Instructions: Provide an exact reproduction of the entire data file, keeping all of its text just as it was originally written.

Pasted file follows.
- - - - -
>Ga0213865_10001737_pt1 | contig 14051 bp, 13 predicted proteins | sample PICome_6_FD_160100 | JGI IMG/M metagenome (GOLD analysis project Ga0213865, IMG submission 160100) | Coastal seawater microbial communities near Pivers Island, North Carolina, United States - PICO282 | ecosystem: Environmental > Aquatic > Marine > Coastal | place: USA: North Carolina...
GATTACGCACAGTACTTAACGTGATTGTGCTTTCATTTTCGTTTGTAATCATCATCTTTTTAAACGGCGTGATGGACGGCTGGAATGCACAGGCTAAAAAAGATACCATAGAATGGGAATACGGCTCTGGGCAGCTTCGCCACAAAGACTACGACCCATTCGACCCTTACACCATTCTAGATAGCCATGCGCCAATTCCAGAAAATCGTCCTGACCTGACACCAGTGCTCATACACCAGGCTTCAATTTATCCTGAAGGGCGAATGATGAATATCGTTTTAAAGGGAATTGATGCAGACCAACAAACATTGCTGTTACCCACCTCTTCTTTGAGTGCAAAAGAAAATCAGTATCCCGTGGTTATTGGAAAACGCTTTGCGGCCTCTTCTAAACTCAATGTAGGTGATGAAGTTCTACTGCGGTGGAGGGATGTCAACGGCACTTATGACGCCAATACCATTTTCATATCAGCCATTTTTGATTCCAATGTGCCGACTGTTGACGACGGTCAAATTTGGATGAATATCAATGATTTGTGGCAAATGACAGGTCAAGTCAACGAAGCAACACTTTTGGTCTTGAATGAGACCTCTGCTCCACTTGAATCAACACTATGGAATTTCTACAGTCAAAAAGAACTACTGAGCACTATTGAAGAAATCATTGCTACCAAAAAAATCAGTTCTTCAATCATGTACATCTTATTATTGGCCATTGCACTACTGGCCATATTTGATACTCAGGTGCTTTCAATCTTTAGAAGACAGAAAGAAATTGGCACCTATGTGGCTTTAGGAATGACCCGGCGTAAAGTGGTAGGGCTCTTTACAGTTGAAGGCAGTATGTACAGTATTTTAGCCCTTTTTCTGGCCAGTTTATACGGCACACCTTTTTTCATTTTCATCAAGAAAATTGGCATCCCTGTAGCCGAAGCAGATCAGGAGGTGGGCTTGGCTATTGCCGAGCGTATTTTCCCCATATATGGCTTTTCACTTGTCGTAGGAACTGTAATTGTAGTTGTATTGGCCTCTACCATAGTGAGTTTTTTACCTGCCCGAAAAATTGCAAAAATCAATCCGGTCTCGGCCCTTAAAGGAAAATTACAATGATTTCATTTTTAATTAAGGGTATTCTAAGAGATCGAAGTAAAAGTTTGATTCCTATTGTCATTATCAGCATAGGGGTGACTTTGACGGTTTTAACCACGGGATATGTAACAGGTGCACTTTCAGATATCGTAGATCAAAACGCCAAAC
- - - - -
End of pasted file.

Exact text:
>Ga0213865_10001737_pt1 | contig 14051 bp, 13 predicted proteins | sample PICome_6_FD_160100 | JGI IMG/M metagenome (GOLD analysis project Ga0213865, IMG submission 160100) | Coastal seawater microbial communities near Pivers Island, North Carolina, United States - PICO282 | ecosystem: Environmental > Aquatic > Marine > Coastal | place: USA: North Carolina...
GATTACGCACAGTACTTAACGTGATTGTGCTTTCATTTTCGTTTGTAATCATCATCTTTTTAAACGGCGTGATGGACGGCTGGAATGCACAGGCTAAAAAAGATACCATAGAATGGGAATACGGCTCTGGGCAGCTTCGCCACAAAGACTACGACCCATTCGACCCTTACACCATTCTAGATAGCCATGCGCCAATTCCAGAAAATCGTCCTGACCTGACACCAGTGCTCATACACCAGGCTTCAATTTATCCTGAAGGGCGAATGATGAATATCGTTTTAAAGGGAATTGATGCAGACCAACAAACATTGCTGTTACCCACCTCTTCTTTGAGTGCAAAAGAAAATCAGTATCCCGTGGTTATTGGAAAACGCTTTGCGGCCTCTTCTAAACTCAATGTAGGTGATGAAGTTCTACTGCGGTGGAGGGATGTCAACGGCACTTATGACGCCAATACCATTTTCATATCAGCCATTTTTGATTCCAATGTGCCGACTGTTGACGACGGTCAAATTTGGATGAATATCAATGATTTGTGGCAAATGACAGGTCAAGTCAACGAAGCAACACTTTTGGTCTTGAATGAGACCTCTGCTCCACTTGAATCAACACTATGGAATTTCTACAGTCAAAAAGAACTACTGAGCACTATTGAAGAAATCATTGCTACCAAAAAAATCAGTTCTTCAATCATGTACATCTTATTATTGGCCATTGCACTACTGGCCATATTTGATACTCAGGTGCTTTCAATCTTTAGAAGACAGAAAGAAATTGGCACCTATGTGGCTTTAGGAATGACCCGGCGTAAAGTGGTAGGGCTCTTTACAGTTGAAGGCAGTATGTACAGTATTTTAGCCCTTTTTCTGGCCAGTTTATACGGCACACCTTTTTTCATTTTCATCAAGAAAATTGGCATCCCTGTAGCCGAAGCAGATCAGGAGGTGGGCTTGGCTATTGCCGAGCGTATTTTCCCCATATATGGCTTTTCACTTGTCGTAGGAACTGTAATTGTAGTTGTATTGGCCTCTACCATAGTGAGTTTTTTACCTGCCCGAAAAATTGCAAAAATCAATCCGGTCTCGGCCCTTAAAGGAAAATTACAATGATTTCATTTTTAATTAAGGGTATTCTAAGAGATCGAAGTAAAAGTTTGATTCCTATTGTCATTATCAGCATAGGGGTGACTTTGACGGTTTTAACCACGGGATATGTAACAGGTGCACTTTCAGATATCGTAGATCAAAACGCCAAAC